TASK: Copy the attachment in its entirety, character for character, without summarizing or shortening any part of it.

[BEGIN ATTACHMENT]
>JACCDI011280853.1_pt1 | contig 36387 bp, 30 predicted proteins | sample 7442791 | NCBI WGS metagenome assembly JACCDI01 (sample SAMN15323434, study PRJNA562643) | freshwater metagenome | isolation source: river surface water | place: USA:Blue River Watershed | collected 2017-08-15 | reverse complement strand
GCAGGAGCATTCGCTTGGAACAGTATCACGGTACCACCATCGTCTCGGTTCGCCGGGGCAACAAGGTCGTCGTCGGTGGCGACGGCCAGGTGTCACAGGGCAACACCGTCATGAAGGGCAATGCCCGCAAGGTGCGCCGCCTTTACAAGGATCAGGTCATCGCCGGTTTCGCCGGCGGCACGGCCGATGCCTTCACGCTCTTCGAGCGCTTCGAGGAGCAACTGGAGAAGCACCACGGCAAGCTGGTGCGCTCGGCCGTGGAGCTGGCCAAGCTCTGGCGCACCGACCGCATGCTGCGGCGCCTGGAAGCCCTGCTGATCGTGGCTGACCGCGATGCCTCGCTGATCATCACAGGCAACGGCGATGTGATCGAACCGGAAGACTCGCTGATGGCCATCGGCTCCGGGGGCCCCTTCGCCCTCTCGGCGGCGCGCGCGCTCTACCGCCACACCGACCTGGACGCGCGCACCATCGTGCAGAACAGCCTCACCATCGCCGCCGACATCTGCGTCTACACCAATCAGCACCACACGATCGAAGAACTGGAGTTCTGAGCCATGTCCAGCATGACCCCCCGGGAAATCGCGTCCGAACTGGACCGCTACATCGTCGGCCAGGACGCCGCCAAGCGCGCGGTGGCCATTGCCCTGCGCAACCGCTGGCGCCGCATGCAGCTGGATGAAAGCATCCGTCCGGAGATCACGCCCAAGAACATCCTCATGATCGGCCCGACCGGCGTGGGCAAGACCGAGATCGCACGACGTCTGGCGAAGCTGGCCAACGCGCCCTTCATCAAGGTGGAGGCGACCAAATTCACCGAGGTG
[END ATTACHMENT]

>JACCDI011280853.1_pt1 | contig 36387 bp, 30 predicted proteins | sample 7442791 | NCBI WGS metagenome assembly JACCDI01 (sample SAMN15323434, study PRJNA562643) | freshwater metagenome | isolation source: river surface water | place: USA:Blue River Watershed | collected 2017-08-15 | reverse complement strand
GCAGGAGCATTCGCTTGGAACAGTATCACGGTACCACCATCGTCTCGGTTCGCCGGGGCAACAAGGTCGTCGTCGGTGGCGACGGCCAGGTGTCACAGGGCAACACCGTCATGAAGGGCAATGCCCGCAAGGTGCGCCGCCTTTACAAGGATCAGGTCATCGCCGGTTTCGCCGGCGGCACGGCCGATGCCTTCACGCTCTTCGAGCGCTTCGAGGAGCAACTGGAGAAGCACCACGGCAAGCTGGTGCGCTCGGCCGTGGAGCTGGCCAAGCTCTGGCGCACCGACCGCATGCTGCGGCGCCTGGAAGCCCTGCTGATCGTGGCTGACCGCGATGCCTCGCTGATCATCACAGGCAACGGCGATGTGATCGAACCGGAAGACTCGCTGATGGCCATCGGCTCCGGGGGCCCCTTCGCCCTCTCGGCGGCGCGCGCGCTCTACCGCCACACCGACCTGGACGCGCGCACCATCGTGCAGAACAGCCTCACCATCGCCGCCGACATCTGCGTCTACACCAATCAGCACCACACGATCGAAGAACTGGAGTTCTGAGCCATGTCCAGCATGACCCCCCGGGAAATCGCGTCCGAACTGGACCGCTACATCGTCGGCCAGGACGCCGCCAAGCGCGCGGTGGCCATTGCCCTGCGCAACCGCTGGCGCCGCATGCAGCTGGATGAAAGCATCCGTCCGGAGATCACGCCCAAGAACATCCTCATGATCGGCCCGACCGGCGTGGGCAAGACCGAGATCGCACGACGTCTGGCGAAGCTGGCCAACGCGCCCTTCATCAAGGTGGAGGCGACCAAATTCACCGAGGTG